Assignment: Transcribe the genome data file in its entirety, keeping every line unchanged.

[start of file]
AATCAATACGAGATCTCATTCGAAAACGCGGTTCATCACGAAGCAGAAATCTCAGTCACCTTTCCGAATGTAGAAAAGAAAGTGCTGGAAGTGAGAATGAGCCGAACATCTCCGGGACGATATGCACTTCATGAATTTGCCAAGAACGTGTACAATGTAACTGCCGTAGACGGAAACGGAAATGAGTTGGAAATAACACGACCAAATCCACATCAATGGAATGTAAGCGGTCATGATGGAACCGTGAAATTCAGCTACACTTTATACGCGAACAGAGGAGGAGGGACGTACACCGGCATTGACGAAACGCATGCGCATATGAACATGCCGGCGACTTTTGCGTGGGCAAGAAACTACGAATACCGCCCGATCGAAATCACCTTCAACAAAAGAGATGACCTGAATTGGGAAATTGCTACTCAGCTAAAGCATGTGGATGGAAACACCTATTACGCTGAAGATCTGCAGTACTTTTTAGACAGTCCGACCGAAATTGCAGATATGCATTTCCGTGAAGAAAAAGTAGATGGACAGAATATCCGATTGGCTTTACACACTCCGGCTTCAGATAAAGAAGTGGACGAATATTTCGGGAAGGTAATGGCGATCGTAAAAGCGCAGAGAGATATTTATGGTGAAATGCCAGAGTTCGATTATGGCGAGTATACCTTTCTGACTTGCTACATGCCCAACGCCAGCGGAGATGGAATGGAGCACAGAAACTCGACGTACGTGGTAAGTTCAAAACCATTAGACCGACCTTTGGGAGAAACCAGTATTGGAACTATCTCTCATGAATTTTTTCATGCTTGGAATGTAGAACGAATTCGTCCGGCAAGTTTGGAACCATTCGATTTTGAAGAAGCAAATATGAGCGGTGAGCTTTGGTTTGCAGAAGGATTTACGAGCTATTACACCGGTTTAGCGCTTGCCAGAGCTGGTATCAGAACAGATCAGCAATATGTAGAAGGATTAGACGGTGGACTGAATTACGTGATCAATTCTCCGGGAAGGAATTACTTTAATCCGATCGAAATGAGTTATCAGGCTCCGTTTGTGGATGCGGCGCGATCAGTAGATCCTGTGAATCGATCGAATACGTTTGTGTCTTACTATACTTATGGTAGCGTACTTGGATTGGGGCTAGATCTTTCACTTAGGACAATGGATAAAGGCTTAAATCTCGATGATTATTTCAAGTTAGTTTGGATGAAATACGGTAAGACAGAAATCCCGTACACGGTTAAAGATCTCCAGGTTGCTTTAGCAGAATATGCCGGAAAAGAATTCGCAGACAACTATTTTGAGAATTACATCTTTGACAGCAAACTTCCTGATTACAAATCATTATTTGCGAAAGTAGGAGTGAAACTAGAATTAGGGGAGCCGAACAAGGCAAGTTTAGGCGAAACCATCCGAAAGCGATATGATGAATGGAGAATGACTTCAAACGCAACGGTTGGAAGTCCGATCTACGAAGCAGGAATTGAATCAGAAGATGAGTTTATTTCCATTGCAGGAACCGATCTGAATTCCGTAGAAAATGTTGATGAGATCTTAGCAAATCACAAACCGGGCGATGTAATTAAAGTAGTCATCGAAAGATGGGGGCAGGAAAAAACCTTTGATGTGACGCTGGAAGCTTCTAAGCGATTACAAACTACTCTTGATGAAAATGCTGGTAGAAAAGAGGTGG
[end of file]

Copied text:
AATCAATACGAGATCTCATTCGAAAACGCGGTTCATCACGAAGCAGAAATCTCAGTCACCTTTCCGAATGTAGAAAAGAAAGTGCTGGAAGTGAGAATGAGCCGAACATCTCCGGGACGATATGCACTTCATGAATTTGCCAAGAACGTGTACAATGTAACTGCCGTAGACGGAAACGGAAATGAGTTGGAAATAACACGACCAAATCCACATCAATGGAATGTAAGCGGTCATGATGGAACCGTGAAATTCAGCTACACTTTATACGCGAACAGAGGAGGAGGGACGTACACCGGCATTGACGAAACGCATGCGCATATGAACATGCCGGCGACTTTTGCGTGGGCAAGAAACTACGAATACCGCCCGATCGAAATCACCTTCAACAAAAGAGATGACCTGAATTGGGAAATTGCTACTCAGCTAAAGCATGTGGATGGAAACACCTATTACGCTGAAGATCTGCAGTACTTTTTAGACAGTCCGACCGAAATTGCAGATATGCATTTCCGTGAAGAAAAAGTAGATGGACAGAATATCCGATTGGCTTTACACACTCCGGCTTCAGATAAAGAAGTGGACGAATATTTCGGGAAGGTAATGGCGATCGTAAAAGCGCAGAGAGATATTTATGGTGAAATGCCAGAGTTCGATTATGGCGAGTATACCTTTCTGACTTGCTACATGCCCAACGCCAGCGGAGATGGAATGGAGCACAGAAACTCGACGTACGTGGTAAGTTCAAAACCATTAGACCGACCTTTGGGAGAAACCAGTATTGGAACTATCTCTCATGAATTTTTTCATGCTTGGAATGTAGAACGAATTCGTCCGGCAAGTTTGGAACCATTCGATTTTGAAGAAGCAAATATGAGCGGTGAGCTTTGGTTTGCAGAAGGATTTACGAGCTATTACACCGGTTTAGCGCTTGCCAGAGCTGGTATCAGAACAGATCAGCAATATGTAGAAGGATTAGACGGTGGACTGAATTACGTGATCAATTCTCCGGGAAGGAATTACTTTAATCCGATCGAAATGAGTTATCAGGCTCCGTTTGTGGATGCGGCGCGATCAGTAGATCCTGTGAATCGATCGAATACGTTTGTGTCTTACTATACTTATGGTAGCGTACTTGGATTGGGGCTAGATCTTTCACTTAGGACAATGGATAAAGGCTTAAATCTCGATGATTATTTCAAGTTAGTTTGGATGAAATACGGTAAGACAGAAATCCCGTACACGGTTAAAGATCTCCAGGTTGCTTTAGCAGAATATGCCGGAAAAGAATTCGCAGACAACTATTTTGAGAATTACATCTTTGACAGCAAACTTCCTGATTACAAATCATTATTTGCGAAAGTAGGAGTGAAACTAGAATTAGGGGAGCCGAACAAGGCAAGTTTAGGCGAAACCATCCGAAAGCGATATGATGAATGGAGAATGACTTCAAACGCAACGGTTGGAAGTCCGATCTACGAAGCAGGAATTGAATCAGAAGATGAGTTTATTTCCATTGCAGGAACCGATCTGAATTCCGTAGAAAATGTTGATGAGATCTTAGCAAATCACAAACCGGGCGATGTAATTAAAGTAGTCATCGAAAGATGGGGGCAGGAAAAAACCTTTGATGTGACGCTGGAAGCTTCTAAGCGATTACAAACTACTCTTGATGAAAATGCTGGTAGAAAAGAGGTGG